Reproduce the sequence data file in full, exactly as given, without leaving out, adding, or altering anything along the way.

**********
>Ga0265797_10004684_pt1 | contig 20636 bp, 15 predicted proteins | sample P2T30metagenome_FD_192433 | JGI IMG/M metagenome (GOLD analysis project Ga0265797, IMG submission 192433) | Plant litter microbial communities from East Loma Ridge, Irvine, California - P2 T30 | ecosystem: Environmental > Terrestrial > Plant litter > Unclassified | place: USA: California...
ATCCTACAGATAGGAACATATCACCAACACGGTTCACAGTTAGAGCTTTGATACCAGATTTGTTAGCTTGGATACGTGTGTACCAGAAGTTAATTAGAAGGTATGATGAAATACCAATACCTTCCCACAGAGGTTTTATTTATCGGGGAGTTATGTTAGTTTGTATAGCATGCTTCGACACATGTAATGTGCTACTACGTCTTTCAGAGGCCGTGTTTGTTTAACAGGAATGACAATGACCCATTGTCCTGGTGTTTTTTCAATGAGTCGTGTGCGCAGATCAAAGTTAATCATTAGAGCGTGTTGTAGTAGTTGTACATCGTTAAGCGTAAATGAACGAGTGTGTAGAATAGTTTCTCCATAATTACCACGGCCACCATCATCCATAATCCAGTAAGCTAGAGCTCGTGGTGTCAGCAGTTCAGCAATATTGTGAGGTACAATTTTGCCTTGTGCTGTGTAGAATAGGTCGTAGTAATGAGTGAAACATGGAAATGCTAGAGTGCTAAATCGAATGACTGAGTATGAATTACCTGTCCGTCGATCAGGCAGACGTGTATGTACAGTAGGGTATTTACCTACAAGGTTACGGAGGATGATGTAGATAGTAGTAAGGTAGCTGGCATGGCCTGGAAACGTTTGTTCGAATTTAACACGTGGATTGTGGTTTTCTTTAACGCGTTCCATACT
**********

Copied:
>Ga0265797_10004684_pt1 | contig 20636 bp, 15 predicted proteins | sample P2T30metagenome_FD_192433 | JGI IMG/M metagenome (GOLD analysis project Ga0265797, IMG submission 192433) | Plant litter microbial communities from East Loma Ridge, Irvine, California - P2 T30 | ecosystem: Environmental > Terrestrial > Plant litter > Unclassified | place: USA: California...
ATCCTACAGATAGGAACATATCACCAACACGGTTCACAGTTAGAGCTTTGATACCAGATTTGTTAGCTTGGATACGTGTGTACCAGAAGTTAATTAGAAGGTATGATGAAATACCAATACCTTCCCACAGAGGTTTTATTTATCGGGGAGTTATGTTAGTTTGTATAGCATGCTTCGACACATGTAATGTGCTACTACGTCTTTCAGAGGCCGTGTTTGTTTAACAGGAATGACAATGACCCATTGTCCTGGTGTTTTTTCAATGAGTCGTGTGCGCAGATCAAAGTTAATCATTAGAGCGTGTTGTAGTAGTTGTACATCGTTAAGCGTAAATGAACGAGTGTGTAGAATAGTTTCTCCATAATTACCACGGCCACCATCATCCATAATCCAGTAAGCTAGAGCTCGTGGTGTCAGCAGTTCAGCAATATTGTGAGGTACAATTTTGCCTTGTGCTGTGTAGAATAGGTCGTAGTAATGAGTGAAACATGGAAATGCTAGAGTGCTAAATCGAATGACTGAGTATGAATTACCTGTCCGTCGATCAGGCAGACGTGTATGTACAGTAGGGTATTTACCTACAAGGTTACGGAGGATGATGTAGATAGTAGTAAGGTAGCTGGCATGGCCTGGAAACGTTTGTTCGAATTTAACACGTGGATTGTGGTTTTCTTTAACGCGTTCCATACT